Gratitude is expressed to JonDos for permission to use material from their website. (w) (w) [29] The "Whonix Features" section of this wiki page contains content sourced from the JonDonym documentation Features page.

Footnotes[edit]

  1. Without advanced, end-to-end, netflow correlation attacks which rely on statistical analysis of data volume and timing.
  2. 2.0 2.1 2.2 2.3 2.4 Via optional configuration.
  3. There is no functional JavaScript difference when it is enabled in Whonix's Tor Browser versus the standard Tor Browser Bundle (TBB).
  4. Of course, using JavaScript in the Whonix Tor Browser protects against IP address leaks, but browser fingerprinting risks still apply. For more information, see Web-browser!
  5. Plugins are still not recommended, as they may decrease anonymity (for example, flash cookies) and they often have security vulnerabilities. Most popular plugins are closed source. Although deprecated, the browser plugins warnings section is still valid.
  6. See Security in the Real World.
  7. https://en.wikipedia.org/wiki/Free_software
  8. https://www.torproject.org
  9. https://www.torproject.org/projects/torbrowser.html.en
  10. Vidalia is now deprecated; arm is installed as the alternative.
  11. https://en.wikipedia.org/wiki/Malware
  12. If Whonix-Workstation (anon-whonix) is rooted, the adversary cannot find out the user's real IP address / location. The reason is Whonix-Workstation (anon-whonix) can only connect through the Whonix-Gateway (sys-whonix). More skill is required to compromise Whonix, see Attack Comparison Matrix and Design.
  13. Whonix does not automatically protect against other possible leaks like username, time zone, and so on. Users should read the Documentation to learn how to mitigate these threats. Additionally, Whonix's Protocol-Leak-Protection and Fingerprinting-Protection mitigates many possible fingerprinting attacks by using common, non-identifying defaults. For example, the username is set to user, the timezone is set to UTC, and so on.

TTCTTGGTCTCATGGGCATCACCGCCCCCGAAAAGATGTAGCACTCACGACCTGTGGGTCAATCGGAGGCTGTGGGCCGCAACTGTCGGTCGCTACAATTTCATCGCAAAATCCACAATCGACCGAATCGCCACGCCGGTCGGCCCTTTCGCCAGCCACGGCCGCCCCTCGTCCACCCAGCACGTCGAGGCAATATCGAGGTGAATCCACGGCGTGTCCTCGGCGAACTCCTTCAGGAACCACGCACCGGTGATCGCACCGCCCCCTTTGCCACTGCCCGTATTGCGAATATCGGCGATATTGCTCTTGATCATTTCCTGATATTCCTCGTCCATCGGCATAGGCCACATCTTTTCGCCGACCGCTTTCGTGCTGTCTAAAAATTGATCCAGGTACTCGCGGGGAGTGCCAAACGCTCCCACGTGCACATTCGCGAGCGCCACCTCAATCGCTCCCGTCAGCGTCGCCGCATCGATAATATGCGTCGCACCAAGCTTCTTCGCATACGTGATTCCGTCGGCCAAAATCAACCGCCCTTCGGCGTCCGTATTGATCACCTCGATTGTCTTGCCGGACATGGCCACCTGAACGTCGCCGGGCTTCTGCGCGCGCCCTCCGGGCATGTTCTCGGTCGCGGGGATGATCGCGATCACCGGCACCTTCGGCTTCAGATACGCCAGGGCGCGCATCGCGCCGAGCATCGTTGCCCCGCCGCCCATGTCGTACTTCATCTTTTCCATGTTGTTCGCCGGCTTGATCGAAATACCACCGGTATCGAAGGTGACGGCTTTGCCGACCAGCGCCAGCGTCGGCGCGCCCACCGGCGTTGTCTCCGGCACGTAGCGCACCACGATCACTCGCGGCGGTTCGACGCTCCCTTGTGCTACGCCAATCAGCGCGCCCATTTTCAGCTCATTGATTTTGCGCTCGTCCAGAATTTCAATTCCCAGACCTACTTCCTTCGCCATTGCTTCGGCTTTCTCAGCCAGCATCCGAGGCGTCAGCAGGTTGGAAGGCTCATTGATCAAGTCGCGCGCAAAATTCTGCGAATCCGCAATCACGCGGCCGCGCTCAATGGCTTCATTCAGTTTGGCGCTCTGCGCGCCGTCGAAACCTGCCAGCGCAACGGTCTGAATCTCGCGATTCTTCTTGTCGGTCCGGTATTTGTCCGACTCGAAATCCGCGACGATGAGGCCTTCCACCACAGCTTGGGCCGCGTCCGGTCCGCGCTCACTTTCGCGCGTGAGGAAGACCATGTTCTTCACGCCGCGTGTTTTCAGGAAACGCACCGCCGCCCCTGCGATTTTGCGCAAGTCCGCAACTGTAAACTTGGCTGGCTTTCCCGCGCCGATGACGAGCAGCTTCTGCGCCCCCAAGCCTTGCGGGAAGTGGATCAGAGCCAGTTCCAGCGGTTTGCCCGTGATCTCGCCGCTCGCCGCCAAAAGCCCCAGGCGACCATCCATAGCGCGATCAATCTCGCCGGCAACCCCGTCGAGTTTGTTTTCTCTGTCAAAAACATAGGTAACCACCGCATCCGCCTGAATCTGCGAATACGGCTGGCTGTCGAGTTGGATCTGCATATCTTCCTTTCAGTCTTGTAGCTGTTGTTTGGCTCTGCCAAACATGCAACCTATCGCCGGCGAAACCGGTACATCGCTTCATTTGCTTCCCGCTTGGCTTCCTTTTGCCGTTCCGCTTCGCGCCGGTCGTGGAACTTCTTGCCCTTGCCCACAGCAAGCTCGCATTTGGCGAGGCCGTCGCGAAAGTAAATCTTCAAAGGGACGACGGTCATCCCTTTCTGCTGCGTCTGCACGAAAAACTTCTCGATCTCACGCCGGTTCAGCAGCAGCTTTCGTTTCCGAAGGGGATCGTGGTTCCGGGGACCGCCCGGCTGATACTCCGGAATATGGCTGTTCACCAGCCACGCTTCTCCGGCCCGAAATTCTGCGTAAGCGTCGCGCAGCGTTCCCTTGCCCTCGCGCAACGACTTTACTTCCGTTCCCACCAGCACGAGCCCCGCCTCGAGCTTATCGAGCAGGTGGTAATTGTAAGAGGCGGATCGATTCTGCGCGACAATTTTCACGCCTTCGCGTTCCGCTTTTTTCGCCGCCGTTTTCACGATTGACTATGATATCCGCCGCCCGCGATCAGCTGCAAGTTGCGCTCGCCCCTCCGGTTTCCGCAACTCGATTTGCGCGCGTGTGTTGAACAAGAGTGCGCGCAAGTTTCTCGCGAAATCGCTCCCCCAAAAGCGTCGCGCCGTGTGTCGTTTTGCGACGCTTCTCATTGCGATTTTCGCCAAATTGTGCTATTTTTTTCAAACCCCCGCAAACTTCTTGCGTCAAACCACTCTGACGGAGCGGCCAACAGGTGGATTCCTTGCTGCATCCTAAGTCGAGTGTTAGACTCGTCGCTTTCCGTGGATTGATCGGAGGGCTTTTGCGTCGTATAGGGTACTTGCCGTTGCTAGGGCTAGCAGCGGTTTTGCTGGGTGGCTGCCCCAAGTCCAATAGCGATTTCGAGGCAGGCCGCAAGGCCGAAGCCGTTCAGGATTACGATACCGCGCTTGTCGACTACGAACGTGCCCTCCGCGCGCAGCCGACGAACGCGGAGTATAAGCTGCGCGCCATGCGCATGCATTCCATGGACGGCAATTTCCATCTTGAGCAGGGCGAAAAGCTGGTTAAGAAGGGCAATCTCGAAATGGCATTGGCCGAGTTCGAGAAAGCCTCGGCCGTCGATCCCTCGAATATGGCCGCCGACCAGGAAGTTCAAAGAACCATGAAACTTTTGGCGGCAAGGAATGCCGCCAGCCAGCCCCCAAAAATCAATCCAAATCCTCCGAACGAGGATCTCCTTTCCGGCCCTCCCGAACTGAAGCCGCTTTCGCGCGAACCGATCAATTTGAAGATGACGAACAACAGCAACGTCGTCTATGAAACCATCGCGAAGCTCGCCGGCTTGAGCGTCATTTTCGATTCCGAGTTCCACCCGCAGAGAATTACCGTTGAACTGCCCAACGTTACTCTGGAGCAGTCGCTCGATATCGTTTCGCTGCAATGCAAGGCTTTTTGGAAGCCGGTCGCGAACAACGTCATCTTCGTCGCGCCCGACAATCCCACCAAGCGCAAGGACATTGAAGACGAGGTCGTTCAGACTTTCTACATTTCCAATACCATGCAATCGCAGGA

14. Even if someone hacks the user's hidden server software (lighttpd, thttpd, apache, etc.), they cannot steal the onion service key. The key is stored on the Whonix-Gateway (sys-whonix). Once a clean Whonix-Workstation (anon-whonix) is used, no one can impersonate the onion service anymore.
  15. The Whonix-Workstation (anon-whonix) is where the browser, IRC client and other user applications are run. The Whonix-Gateway (sys-whonix) is where Tor and the firewall are run.
  16. The program must be able to run on Debian GNU/Linux or Other Operating Systems which are used. See also Software installation on Whonix-Workstation (anon-whonix) for further details.
  17. ICMP, ping, VoIP calls over UDP and so on.
  18. Skype works over TCP, but it is not recommended because it is proprietary, closed source software and there is no control over the encryption keys. Skype authorities can compromise a user at any moment. A secure encryption / authentication design looks different. For example GPG and OTR are secure, because the user has control over the keys, not the server. See VoIP Skype section for further details.
  19. Tunnel UDP over Tor
  20. https://www.torproject.org/docs/faq.html.en#EntryGuards
  21. For application warnings, see Documentation.
  22. UDP is not natively supported by Tor and will therefore also not work in Whonix (unless a VPN is used).
  23. Services that need to listen on publicly reachable ports (open / forwarded ports) are also not supported. However, users may run Onion Services which are reachable via Tor or tor2web (care is required).
  24. UDP is not supported by Tor
  25. See Other Operating Systems.
  26. Users should read the Tor plus VPN/proxies Warning before proceeding.
  27. Particularly for Qubes R4 and later releases.
  28. Users need to maintain and update three OSs instead of one. Also, several passwords must be remembered, except for Qubes-Whonix which has a password-less root feature.
  29. Broken link: https://anonymous-proxy-servers.net/forum/viewtopic.php?p=31220#p31220